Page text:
U.S. Energy Information Administration (eia) wrote 22 April 2014, Solar-electric Generating Capacity Increases Drastically in the Last Four Years,

U.S. solar capacity increased significantly in the last 4 years. In 2010, the total solar capacity was 2,326 MW which accounted for a comparatively small fraction (0.22%) of the total U.S. electric generating. capacity. By February 2014, this capacity increased 418% to 12,057 MW, a 9,731 MW gain, and now accounts for almost 1.13% of total U.S. capacity. Reported planned solar capacity additions indicate continued growth

12,057 / 2,326 = 5.18 times, which is more than 2 * 2 = 4, ergo Wellinghoff was right. Continue reading

Solar is now competitive with … natural gas –Crossborder Energy study

Colorado, California, North Carolina: when will Georgia catch up in solar power? What will it take to get the Georgia legislature to realize all Georgians will benefit economically from much more solar power than GA PSC in July required Georgia Power to buy? And why should we permit a methane gas pipeline to gash through Georgia to profit executives in Houston and Juno Beach, Florida when we could be deploying solar everywhere in Georgia for local jobs, profit, lower electric bills, and clean air and water?

Here’s the study that showed solar benefits outweigh costs in North Carolina, The Benefits and Costs of Solar Generation for Electric Ratepayers in North Carolina, by R. Thomas Beach and Patrick G. McGuire for Crossborder Energy, 18 October 2013.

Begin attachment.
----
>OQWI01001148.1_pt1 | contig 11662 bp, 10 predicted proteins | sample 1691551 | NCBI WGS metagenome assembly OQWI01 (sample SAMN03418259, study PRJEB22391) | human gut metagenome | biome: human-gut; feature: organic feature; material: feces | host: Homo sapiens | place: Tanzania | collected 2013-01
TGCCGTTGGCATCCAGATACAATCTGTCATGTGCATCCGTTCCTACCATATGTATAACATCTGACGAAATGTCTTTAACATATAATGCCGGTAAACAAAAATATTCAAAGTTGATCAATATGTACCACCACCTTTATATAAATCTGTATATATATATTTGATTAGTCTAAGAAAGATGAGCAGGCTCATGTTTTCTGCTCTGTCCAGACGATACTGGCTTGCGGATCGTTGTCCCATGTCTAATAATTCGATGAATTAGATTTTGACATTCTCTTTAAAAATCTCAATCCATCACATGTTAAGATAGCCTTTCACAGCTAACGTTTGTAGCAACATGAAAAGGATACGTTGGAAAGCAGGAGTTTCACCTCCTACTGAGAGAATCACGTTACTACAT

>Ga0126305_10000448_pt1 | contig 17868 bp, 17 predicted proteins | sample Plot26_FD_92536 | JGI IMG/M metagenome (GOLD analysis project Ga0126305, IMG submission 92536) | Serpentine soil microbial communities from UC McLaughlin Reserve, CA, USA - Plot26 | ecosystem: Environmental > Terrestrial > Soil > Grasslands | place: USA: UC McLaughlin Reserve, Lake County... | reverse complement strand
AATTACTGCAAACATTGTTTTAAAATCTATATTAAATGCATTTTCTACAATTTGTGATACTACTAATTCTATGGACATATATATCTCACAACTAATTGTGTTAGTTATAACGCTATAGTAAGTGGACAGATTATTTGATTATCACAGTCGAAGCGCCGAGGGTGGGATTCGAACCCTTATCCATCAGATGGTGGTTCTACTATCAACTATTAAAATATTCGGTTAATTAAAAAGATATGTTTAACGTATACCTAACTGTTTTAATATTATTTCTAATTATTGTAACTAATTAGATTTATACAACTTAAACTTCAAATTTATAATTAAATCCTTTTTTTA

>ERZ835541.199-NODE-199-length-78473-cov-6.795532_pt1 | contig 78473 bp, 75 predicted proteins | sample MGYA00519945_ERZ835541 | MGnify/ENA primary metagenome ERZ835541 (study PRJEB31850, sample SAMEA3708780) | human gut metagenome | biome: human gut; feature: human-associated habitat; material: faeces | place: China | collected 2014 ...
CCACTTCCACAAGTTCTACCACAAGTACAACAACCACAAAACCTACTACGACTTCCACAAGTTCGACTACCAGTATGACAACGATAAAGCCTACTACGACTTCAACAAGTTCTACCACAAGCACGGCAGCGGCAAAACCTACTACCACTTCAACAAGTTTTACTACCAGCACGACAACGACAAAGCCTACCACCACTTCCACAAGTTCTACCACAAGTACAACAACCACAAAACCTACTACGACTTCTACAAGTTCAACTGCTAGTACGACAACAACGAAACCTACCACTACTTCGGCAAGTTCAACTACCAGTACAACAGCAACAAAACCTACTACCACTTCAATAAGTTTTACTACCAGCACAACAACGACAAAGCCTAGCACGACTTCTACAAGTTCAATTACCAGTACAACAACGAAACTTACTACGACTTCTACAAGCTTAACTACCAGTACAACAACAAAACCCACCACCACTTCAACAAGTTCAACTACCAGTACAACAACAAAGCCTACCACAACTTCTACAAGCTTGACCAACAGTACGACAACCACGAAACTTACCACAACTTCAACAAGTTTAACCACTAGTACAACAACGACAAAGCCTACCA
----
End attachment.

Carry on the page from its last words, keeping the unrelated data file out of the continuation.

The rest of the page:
Wholesale solar PPA prices provide perhaps the most dramatic evidence of the continued decline in solar PV costs. Solar PPA prices have fallen dramatically over the past several years, to the point that, in some regions of the U.S., solar is now competitive with other generation resources, including wind and natural gas. Xcel Energy in Colorado recently announced that it is proposing to add 170 MW of utility-scale solar to its system, with its CEO stating “[f]or the first time ever, we are adding cost competitive utility scale solar to the system.”33 The California electric utilities make public each year the average PPA prices for renewable contracts approved by the CPUC in the prior year. Figure 3 shows the trend in the prices for their solar PV PPAs; CPUC contract approval can occur up to a year or more after bids are received, so the figure is indicative of prices through roughly 2011.34 2012 solicitations for solar PPAs in California in the 3 MW to 20 MW size range through the Renewable Auction Mechanism (RAM) have yielded market-clearing prices in the 8 to 9 cents per kWh range.3